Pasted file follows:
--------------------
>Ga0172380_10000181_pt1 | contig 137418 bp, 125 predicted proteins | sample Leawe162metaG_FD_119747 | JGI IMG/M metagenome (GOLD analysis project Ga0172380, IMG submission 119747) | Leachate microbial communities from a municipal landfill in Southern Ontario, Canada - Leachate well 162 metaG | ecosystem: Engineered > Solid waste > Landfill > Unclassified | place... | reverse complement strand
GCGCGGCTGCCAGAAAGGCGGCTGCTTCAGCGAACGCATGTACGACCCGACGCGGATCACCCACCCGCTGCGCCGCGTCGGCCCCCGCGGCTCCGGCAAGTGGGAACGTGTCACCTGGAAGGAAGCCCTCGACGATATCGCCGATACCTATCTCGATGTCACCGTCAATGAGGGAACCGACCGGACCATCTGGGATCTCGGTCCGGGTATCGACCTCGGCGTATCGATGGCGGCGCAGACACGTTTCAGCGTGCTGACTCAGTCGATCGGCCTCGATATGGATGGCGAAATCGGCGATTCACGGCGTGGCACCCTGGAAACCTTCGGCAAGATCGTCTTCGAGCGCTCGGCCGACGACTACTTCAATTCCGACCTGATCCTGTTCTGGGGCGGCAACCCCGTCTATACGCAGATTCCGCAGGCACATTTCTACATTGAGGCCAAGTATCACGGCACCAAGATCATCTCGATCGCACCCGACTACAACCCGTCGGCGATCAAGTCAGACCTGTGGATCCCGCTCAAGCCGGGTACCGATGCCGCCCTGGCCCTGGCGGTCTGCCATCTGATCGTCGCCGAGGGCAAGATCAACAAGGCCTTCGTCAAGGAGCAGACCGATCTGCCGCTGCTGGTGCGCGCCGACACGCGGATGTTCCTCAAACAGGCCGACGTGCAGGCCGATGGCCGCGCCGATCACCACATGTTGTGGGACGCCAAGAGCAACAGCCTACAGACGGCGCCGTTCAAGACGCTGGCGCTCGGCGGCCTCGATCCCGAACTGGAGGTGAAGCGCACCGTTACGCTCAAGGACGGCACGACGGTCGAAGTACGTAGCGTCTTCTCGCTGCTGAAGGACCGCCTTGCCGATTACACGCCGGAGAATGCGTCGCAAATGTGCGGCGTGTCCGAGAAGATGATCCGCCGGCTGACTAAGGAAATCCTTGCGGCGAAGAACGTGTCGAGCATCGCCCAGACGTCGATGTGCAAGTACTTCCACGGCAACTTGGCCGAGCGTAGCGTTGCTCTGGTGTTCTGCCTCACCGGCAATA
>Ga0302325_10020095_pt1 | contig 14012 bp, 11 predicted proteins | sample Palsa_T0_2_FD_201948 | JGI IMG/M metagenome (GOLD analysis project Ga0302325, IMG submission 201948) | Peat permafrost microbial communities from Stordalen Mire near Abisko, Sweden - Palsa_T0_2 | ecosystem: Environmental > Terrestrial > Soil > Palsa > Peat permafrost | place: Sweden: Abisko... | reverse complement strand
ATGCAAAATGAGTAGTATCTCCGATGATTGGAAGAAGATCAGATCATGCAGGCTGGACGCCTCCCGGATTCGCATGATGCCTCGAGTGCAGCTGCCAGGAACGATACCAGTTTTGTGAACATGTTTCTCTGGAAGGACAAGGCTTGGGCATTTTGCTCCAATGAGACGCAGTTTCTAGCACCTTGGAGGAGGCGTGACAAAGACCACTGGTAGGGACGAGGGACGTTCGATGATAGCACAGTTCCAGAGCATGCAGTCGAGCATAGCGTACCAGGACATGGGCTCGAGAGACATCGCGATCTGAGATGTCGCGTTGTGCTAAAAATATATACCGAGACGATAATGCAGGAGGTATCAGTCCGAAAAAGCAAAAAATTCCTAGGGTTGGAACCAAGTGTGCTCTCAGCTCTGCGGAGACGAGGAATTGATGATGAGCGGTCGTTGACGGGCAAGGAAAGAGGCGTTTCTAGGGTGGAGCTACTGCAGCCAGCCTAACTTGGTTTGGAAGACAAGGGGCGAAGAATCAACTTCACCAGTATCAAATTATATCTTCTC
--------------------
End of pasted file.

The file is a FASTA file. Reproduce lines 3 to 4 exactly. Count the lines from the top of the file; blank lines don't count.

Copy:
>Ga0302325_10020095_pt1 | contig 14012 bp, 11 predicted proteins | sample Palsa_T0_2_FD_201948 | JGI IMG/M metagenome (GOLD analysis project Ga0302325, IMG submission 201948) | Peat permafrost microbial communities from Stordalen Mire near Abisko, Sweden - Palsa_T0_2 | ecosystem: Environmental > Terrestrial > Soil > Palsa > Peat permafrost | place: Sweden: Abisko... | reverse complement strand
ATGCAAAATGAGTAGTATCTCCGATGATTGGAAGAAGATCAGATCATGCAGGCTGGACGCCTCCCGGATTCGCATGATGCCTCGAGTGCAGCTGCCAGGAACGATACCAGTTTTGTGAACATGTTTCTCTGGAAGGACAAGGCTTGGGCATTTTGCTCCAATGAGACGCAGTTTCTAGCACCTTGGAGGAGGCGTGACAAAGACCACTGGTAGGGACGAGGGACGTTCGATGATAGCACAGTTCCAGAGCATGCAGTCGAGCATAGCGTACCAGGACATGGGCTCGAGAGACATCGCGATCTGAGATGTCGCGTTGTGCTAAAAATATATACCGAGACGATAATGCAGGAGGTATCAGTCCGAAAAAGCAAAAAATTCCTAGGGTTGGAACCAAGTGTGCTCTCAGCTCTGCGGAGACGAGGAATTGATGATGAGCGGTCGTTGACGGGCAAGGAAAGAGGCGTTTCTAGGGTGGAGCTACTGCAGCCAGCCTAACTTGGTTTGGAAGACAAGGGGCGAAGAATCAACTTCACCAGTATCAAATTATATCTTCTC